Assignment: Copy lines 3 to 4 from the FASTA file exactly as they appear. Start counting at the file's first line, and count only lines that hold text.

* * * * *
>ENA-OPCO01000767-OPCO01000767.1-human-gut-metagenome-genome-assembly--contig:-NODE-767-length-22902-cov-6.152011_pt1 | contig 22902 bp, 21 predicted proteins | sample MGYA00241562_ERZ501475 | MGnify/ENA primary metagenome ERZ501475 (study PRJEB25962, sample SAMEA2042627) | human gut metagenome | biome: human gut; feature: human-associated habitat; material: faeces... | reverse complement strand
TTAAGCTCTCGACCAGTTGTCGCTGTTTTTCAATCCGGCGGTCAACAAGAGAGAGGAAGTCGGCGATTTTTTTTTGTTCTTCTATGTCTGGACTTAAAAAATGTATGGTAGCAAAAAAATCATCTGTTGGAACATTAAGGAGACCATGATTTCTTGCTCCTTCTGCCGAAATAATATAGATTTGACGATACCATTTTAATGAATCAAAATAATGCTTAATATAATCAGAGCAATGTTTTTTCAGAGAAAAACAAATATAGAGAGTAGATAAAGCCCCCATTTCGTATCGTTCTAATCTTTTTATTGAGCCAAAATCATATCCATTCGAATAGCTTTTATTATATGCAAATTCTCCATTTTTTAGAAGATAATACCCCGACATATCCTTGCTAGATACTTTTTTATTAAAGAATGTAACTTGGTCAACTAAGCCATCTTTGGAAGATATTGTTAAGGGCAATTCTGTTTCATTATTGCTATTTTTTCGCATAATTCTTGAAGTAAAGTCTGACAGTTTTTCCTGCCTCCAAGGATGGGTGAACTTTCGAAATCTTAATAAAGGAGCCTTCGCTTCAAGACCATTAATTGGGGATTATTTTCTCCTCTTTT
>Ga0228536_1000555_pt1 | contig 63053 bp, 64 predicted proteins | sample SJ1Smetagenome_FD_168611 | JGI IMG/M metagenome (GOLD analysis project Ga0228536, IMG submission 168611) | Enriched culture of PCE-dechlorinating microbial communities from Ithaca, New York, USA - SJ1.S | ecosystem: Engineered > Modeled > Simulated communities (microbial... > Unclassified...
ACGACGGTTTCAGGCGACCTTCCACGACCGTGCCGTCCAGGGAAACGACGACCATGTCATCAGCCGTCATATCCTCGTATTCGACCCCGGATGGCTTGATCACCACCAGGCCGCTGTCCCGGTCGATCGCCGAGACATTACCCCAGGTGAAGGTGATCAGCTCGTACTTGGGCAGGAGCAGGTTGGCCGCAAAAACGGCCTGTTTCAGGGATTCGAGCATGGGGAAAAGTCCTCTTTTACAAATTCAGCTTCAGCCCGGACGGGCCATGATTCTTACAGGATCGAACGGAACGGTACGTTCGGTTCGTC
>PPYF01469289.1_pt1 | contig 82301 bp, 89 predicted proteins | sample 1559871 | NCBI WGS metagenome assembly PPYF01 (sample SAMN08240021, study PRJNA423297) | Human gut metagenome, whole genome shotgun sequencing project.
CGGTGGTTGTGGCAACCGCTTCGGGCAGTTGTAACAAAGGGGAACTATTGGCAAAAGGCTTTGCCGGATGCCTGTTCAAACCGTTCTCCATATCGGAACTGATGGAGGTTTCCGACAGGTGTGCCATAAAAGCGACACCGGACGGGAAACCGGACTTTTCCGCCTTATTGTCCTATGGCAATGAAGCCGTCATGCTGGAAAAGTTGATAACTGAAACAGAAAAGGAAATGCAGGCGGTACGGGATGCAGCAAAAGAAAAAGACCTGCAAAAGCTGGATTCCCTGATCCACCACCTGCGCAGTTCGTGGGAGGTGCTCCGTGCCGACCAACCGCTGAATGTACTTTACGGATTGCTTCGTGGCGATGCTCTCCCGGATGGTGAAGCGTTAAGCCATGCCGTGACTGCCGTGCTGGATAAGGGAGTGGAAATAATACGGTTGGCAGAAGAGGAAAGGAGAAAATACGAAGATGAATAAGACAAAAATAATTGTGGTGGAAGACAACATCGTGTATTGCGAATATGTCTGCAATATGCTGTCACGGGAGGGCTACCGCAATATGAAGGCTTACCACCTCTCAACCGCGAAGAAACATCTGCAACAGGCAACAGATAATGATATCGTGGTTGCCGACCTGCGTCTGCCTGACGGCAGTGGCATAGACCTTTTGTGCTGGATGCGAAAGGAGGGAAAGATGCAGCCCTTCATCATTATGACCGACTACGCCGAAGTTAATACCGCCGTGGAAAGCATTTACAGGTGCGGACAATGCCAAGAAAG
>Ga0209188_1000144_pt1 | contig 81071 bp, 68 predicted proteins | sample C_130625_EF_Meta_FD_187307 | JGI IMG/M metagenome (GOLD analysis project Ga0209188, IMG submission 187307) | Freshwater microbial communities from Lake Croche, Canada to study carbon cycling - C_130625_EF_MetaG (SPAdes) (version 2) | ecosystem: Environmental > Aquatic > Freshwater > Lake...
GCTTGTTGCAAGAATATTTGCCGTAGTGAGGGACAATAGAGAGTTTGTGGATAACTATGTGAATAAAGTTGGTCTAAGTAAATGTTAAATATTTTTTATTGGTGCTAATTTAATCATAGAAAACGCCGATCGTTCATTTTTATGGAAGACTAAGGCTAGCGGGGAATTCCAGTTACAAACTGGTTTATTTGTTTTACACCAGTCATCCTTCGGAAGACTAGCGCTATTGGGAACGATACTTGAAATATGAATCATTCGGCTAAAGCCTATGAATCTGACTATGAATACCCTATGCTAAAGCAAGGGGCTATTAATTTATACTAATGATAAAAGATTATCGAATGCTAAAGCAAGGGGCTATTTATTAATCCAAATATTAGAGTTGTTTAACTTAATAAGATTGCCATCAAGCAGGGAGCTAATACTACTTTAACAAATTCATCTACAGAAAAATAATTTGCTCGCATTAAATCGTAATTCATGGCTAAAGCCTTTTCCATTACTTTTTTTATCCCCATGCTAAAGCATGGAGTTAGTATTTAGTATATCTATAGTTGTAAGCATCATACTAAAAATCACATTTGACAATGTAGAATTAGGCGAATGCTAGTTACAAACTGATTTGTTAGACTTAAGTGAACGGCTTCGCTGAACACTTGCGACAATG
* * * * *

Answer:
>Ga0228536_1000555_pt1 | contig 63053 bp, 64 predicted proteins | sample SJ1Smetagenome_FD_168611 | JGI IMG/M metagenome (GOLD analysis project Ga0228536, IMG submission 168611) | Enriched culture of PCE-dechlorinating microbial communities from Ithaca, New York, USA - SJ1.S | ecosystem: Engineered > Modeled > Simulated communities (microbial... > Unclassified...
ACGACGGTTTCAGGCGACCTTCCACGACCGTGCCGTCCAGGGAAACGACGACCATGTCATCAGCCGTCATATCCTCGTATTCGACCCCGGATGGCTTGATCACCACCAGGCCGCTGTCCCGGTCGATCGCCGAGACATTACCCCAGGTGAAGGTGATCAGCTCGTACTTGGGCAGGAGCAGGTTGGCCGCAAAAACGGCCTGTTTCAGGGATTCGAGCATGGGGAAAAGTCCTCTTTTACAAATTCAGCTTCAGCCCGGACGGGCCATGATTCTTACAGGATCGAACGGAACGGTACGTTCGGTTCGTC